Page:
High court orders response to closed-proceeding petition
Action involves Grand Wailea contested case
The Hawaii Supreme Court found “probable cause” Friday for a petition filed by groups seeking to have the Maui Planning Commission reopen to the public contested case proceedings on Grand Wailea Resort’s expansion plans.
In ruling on the petition for the writ of mandamus, the high court ordered parties in the case, which include the Maui Planning Commission, Maui Planning Department and Grand Wailea owners, to respond in 10 days to the filing.
Attorney Lance Collins, representing Disappeared News, The Hawai’i Independent and Victor Gregor Limon, explained Friday that writs are generally dismissed by the high court. Only a handful are approved of the couple hundred that are filed each year. The last writ approved that Collins recalled involved reductions of inmates in Hawaii jails and prisons due to the COVID-19 pandemic.
The Grand Wailea Maui, a Waldorf Astoria Resort, is seeking to expand the resort by 151 rooms and add a parking garage, among other plans. The resort is seeking a special management permit from the Maui Planning Commission.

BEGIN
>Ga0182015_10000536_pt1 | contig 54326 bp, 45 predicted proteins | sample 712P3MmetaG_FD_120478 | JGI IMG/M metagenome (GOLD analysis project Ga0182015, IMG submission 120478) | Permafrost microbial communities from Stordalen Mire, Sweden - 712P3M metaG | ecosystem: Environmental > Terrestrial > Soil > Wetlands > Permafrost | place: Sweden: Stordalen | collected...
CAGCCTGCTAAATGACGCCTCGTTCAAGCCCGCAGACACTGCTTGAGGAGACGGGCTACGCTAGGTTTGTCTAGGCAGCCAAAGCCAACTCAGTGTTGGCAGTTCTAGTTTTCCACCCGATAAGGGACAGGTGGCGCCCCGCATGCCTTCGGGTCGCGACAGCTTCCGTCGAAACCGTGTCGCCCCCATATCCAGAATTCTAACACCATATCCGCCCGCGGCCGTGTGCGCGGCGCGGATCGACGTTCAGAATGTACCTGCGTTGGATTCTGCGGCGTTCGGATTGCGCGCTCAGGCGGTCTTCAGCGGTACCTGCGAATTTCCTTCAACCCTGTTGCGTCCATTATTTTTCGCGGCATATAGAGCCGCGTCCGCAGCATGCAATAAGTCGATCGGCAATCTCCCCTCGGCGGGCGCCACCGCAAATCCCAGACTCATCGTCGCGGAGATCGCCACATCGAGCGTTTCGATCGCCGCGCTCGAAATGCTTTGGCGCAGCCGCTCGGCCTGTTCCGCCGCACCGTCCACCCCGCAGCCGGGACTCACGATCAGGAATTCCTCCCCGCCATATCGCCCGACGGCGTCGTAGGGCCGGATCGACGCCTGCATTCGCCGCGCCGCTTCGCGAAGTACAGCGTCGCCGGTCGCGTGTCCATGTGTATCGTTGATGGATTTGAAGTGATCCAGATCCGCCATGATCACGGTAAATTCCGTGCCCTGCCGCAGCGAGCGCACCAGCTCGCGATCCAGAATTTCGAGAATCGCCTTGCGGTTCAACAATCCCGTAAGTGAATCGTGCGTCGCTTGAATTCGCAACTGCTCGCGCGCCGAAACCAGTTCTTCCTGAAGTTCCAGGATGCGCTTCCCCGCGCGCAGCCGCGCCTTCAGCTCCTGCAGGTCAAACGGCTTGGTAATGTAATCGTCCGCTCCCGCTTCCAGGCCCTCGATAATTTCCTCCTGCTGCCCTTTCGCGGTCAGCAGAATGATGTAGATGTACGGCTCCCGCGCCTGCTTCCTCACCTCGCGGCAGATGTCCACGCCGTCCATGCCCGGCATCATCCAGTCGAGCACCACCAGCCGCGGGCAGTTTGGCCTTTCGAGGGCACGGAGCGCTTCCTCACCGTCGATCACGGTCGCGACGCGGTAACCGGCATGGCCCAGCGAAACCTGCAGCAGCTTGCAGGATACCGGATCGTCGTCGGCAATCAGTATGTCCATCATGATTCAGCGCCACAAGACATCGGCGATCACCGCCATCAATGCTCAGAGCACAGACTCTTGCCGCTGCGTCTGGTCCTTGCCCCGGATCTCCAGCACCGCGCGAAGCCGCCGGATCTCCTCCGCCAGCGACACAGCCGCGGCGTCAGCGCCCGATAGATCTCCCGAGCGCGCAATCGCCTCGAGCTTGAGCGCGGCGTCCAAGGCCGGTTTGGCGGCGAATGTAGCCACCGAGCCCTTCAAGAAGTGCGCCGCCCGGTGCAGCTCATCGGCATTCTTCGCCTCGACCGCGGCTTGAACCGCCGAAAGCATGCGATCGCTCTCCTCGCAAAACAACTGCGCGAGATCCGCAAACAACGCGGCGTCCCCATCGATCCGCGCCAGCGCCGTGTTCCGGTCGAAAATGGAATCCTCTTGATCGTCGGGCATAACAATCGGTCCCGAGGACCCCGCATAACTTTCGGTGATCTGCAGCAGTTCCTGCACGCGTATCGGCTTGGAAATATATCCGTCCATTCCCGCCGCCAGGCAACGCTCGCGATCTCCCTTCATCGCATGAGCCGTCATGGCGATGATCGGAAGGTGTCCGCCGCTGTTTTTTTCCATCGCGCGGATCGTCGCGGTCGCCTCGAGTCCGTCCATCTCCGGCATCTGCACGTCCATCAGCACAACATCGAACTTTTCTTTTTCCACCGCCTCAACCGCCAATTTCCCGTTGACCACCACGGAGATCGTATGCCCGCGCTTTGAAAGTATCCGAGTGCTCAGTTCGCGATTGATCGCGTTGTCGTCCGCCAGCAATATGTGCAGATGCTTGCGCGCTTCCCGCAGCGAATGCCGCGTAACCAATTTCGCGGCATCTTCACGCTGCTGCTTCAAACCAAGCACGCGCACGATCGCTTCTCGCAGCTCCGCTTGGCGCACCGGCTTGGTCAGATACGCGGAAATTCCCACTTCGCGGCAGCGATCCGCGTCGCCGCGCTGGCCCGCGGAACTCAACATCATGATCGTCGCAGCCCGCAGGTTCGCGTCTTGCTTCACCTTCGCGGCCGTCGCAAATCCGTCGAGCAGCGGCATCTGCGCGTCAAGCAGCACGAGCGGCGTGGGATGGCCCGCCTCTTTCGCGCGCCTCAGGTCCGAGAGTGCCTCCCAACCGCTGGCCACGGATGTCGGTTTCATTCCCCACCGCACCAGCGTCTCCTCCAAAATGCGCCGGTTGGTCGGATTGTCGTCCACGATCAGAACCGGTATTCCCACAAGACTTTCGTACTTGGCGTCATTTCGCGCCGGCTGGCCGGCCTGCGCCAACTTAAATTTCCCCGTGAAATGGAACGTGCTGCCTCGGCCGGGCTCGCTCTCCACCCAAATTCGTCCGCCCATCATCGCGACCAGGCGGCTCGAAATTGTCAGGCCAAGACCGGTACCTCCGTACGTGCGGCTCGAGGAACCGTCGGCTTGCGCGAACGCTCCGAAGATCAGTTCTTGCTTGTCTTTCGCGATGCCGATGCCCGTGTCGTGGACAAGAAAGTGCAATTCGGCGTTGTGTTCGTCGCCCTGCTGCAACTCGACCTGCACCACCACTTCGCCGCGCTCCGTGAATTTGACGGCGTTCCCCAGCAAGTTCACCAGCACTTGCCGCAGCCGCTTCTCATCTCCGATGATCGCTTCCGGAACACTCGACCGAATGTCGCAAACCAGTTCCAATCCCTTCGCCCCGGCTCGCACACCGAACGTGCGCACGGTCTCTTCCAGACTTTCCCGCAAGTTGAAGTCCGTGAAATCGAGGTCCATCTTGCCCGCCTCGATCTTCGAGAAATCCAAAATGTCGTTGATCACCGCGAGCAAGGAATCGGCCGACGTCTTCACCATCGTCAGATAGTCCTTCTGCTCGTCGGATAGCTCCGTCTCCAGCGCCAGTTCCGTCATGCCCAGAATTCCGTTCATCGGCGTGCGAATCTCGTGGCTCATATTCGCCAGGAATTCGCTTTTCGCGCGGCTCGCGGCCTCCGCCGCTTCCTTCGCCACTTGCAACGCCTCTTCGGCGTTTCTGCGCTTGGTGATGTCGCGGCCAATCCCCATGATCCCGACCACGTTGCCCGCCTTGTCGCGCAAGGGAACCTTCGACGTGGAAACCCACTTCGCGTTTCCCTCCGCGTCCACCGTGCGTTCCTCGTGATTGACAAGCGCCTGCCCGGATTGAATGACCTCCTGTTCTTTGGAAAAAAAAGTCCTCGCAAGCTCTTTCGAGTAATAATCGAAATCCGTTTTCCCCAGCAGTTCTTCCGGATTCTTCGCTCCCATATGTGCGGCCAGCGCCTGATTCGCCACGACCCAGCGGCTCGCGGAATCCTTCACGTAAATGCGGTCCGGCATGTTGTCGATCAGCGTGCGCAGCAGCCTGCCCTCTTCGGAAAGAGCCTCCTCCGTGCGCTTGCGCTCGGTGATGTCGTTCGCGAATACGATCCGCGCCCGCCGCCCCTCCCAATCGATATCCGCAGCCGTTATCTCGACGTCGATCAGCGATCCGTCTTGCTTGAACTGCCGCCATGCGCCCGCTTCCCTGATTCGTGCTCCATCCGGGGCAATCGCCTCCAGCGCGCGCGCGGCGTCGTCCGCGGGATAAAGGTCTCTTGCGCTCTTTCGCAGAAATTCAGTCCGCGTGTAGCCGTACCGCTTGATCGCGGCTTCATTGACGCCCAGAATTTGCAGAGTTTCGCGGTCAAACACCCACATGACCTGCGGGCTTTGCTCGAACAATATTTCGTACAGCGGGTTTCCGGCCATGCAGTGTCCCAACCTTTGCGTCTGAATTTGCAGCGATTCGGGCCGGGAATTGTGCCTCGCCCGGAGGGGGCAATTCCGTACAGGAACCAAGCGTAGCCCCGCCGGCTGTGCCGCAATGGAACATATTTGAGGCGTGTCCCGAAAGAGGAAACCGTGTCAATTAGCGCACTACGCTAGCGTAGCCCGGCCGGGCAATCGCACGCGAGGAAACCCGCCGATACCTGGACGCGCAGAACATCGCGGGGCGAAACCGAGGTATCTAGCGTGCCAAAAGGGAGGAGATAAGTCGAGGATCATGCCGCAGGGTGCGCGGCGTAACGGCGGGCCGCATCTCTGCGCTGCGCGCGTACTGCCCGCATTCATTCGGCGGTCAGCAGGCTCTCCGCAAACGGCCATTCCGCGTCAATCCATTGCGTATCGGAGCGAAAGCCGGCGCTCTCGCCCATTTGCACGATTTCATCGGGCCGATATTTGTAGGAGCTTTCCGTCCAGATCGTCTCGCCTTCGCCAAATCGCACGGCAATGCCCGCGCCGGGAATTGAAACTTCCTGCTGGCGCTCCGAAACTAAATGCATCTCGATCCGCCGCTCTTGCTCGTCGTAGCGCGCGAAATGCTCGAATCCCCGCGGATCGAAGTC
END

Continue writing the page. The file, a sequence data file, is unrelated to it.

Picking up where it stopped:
Three Native Hawaiian community groups, Malama Kakanilua, Hooponopono o Makena and Pele Defense Fund, were granted intervention in the proceedings. The commission appointed Maui attorney Linden Joesting as the hearings officer for the contested case proceeding.
On May 7, Joesting issued an order allowing proceedings to be closed to the public, the writ petitioners said in a news release May 21. The hearings officer said the proceedings should move forward regardless of the COVID-19 emergency or the stay-at-home orders.
Collins said three or four closed hearings have been held since then.
The plaintiffs filed the writ relying on First Amendment protections.
“For nearly four decades, the Maui Planning Commission has conducted contested case proceedings in the public view and open to the press. It remains a mystery why the commission feels this case should be protected from public scrutiny,” said journalist Victor Gregor Limon.
“This time of emergency does not justify government secrecy. The resort is certainly not entitled to have their permits fast-tracked behind closed doors, excluding the press and the general public,” said Collins.
Maui County Planning Director Michele McLean said Friday night that she did not have a chance to review the high court order and could not comment.
* Lee Imada can be reached at email@example.com.